Foundation Terms Terminology

Foundation Article

Fouundation
Foundation - First Task
The location of the foundation is determined by the site survey or plot plan. The plot plan will show all property line setbacks,
dimensions, easements, and any other normally determined by flood plane restrictions or city and county codes. The surveyor can
provide a marker or
benchmark that serves restrictions that might be required. Another important item required for the foundation is
the elevation of the
foundation. The elevation is normally determined by flood plane restrictions or city and county codes. The
surveyor can provide a marker or benchmark that serves as a reference to establish the finish floor elevation (FFE). In order to be able
to start the
foundation, the building pad needs to be complete. If fill dirt is required, it needs to be compacted and rough graded to the
correct elevation Once the pad is complete and the corners established, batter boards can be put up. The
batter boards and string lines
will allow you to get a true picture of the footprint  Once the pad is complete and the of the house and finish floor elevation. After the
string lines are checked for correct dimensions and corners established,
batter boards can be put up. The batter boards and string lines
will allow you to get a true picture of the footprint of the house and finish floor elevation. After the string lines are checked for correct
dimensions and being square, you will be ready to start putting up forms and digging footings. The
foundation forms can be wood as
in most residential construction or metal as in commercial construction. Once the
forms are set, they need to be braced off in order to
prevent the concrete from pushing the forms out. After the
foundation forms are set and braced, the underground plumbing can be
installed. The plumber can use the form boards to lay out the position of the plumbing walls and pull string lines. With the plumbing wall
lines in place, the plumber can dig the plumbing ditches and be sure that the plumbing is installed correctly. After the plumbing is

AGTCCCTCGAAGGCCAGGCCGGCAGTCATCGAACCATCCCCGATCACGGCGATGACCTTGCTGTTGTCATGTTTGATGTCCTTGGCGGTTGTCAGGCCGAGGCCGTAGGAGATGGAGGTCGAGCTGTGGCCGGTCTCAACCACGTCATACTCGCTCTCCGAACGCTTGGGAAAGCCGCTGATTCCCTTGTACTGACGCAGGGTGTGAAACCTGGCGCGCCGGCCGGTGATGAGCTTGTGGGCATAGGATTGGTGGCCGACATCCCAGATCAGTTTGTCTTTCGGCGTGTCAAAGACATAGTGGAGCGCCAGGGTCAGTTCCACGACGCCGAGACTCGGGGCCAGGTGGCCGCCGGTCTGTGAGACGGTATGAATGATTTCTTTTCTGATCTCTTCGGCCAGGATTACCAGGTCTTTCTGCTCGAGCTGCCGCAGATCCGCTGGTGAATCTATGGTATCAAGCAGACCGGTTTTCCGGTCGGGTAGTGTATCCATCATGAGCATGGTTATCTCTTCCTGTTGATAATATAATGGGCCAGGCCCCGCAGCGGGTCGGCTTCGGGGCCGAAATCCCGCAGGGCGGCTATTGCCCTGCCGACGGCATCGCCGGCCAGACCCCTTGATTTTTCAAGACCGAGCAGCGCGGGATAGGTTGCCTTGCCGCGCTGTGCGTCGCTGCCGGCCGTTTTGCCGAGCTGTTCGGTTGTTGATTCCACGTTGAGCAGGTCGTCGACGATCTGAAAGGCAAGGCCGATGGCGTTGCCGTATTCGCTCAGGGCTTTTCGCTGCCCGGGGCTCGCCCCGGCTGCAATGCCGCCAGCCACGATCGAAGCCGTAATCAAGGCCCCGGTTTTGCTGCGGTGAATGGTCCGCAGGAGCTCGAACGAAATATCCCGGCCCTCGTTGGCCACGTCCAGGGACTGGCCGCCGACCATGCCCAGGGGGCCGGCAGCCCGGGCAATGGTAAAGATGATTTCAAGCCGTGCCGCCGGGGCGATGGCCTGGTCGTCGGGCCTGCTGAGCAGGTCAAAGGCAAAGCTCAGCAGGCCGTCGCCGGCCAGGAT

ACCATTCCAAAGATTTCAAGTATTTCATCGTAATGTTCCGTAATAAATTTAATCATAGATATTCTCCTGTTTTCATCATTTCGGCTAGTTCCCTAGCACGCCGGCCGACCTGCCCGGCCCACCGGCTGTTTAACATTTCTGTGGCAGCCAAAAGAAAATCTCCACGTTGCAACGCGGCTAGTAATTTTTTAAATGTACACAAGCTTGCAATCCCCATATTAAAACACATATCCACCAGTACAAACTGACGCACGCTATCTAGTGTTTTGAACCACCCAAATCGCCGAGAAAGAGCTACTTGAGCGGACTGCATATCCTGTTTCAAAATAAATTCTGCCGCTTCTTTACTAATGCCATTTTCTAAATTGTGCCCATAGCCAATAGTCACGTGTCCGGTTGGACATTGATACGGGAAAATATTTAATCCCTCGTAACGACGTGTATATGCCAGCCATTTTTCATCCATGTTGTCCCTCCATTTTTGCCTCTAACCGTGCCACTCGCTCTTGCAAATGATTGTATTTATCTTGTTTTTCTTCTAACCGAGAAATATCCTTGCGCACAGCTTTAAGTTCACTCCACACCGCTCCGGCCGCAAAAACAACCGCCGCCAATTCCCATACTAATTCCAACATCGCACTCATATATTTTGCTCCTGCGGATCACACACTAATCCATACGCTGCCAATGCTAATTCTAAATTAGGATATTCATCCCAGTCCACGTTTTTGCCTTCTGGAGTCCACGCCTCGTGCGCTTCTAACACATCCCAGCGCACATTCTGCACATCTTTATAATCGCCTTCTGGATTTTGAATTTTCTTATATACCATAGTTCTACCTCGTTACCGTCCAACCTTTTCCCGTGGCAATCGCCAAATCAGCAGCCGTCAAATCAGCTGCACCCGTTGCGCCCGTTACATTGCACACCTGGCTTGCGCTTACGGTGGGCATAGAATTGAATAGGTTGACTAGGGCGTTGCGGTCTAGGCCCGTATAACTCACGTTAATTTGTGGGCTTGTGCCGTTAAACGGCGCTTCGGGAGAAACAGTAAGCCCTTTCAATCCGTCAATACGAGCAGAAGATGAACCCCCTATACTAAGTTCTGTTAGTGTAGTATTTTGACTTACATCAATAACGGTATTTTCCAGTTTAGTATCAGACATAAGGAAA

installed, the ditches should be left uncovered until inspected by county or city inspectors. Sanitary lines are checked for slope and for
leaks. Sanitary lines should have at least a 1/4 inch slope per foot. The sewer lines are checked for leaks by using a ten foot stack test.
The stack test is accomplished by extending the main vent stack, usually a 3 inch PVC vent up ten feet. The whole house sewer system
is then filled with water up to the top of the ten foot vent stack. All the underground plumbing connections are then checked for leaks.
Concrete is one of the main building products used in the construction of a house. Depending on where the concrete is used in the
construction process, it can become a very critical factor in the overall structural strength of the house. Just because the concrete comes
premixed in the concrete truck does not mean that the concrete is always good.
In normal residential concrete, the first conversations might be with the concrete company's outside sales person. The size of the
foundation and how much concrete will be required are usually the first questions to be answered. The quantity of concrete is
expressed in "yards". One cubic yard of concrete is equal to twenty seven cubic feet of concrete. An example would be if there was a
hole three feet wide, three feet long, and three feet deep it would require one yard of concrete to fill the hole. Another value that is used
when pouring sidewalks and driveways is that a yard of concrete will cover eighty one square feet of area (driveway or sidewalk) when
the concrete is four inches thick.
The next issue discussed might be the strength of the concrete. Years ago, the only strength concrete used in house foundations was
2000 psi (pounds per square inch) concrete. It's not unusual today to see builders pouring 3000 psi and 4000 psi concrete, depending on
the size and complexity of the project. Some of the larger homes are designed by an architect and might require a structural engineer.
The structural engineer might require mix designs from the concrete company for his approval.

The sales person might ask next what kind of "slump" is required. This is sometimes where the concrete subcontractor and the builder
might try to reach a compromise. The lower the slump the greater the strength but the harder the concrete is to work. The higher the
slump the lesser strength but the easier the concrete is to work. When a structural engineer is involved, he might specify that the
concrete is to be 3000 psi with a three to five inch slump. If this is specified, it is very important to stay within these limits do not allow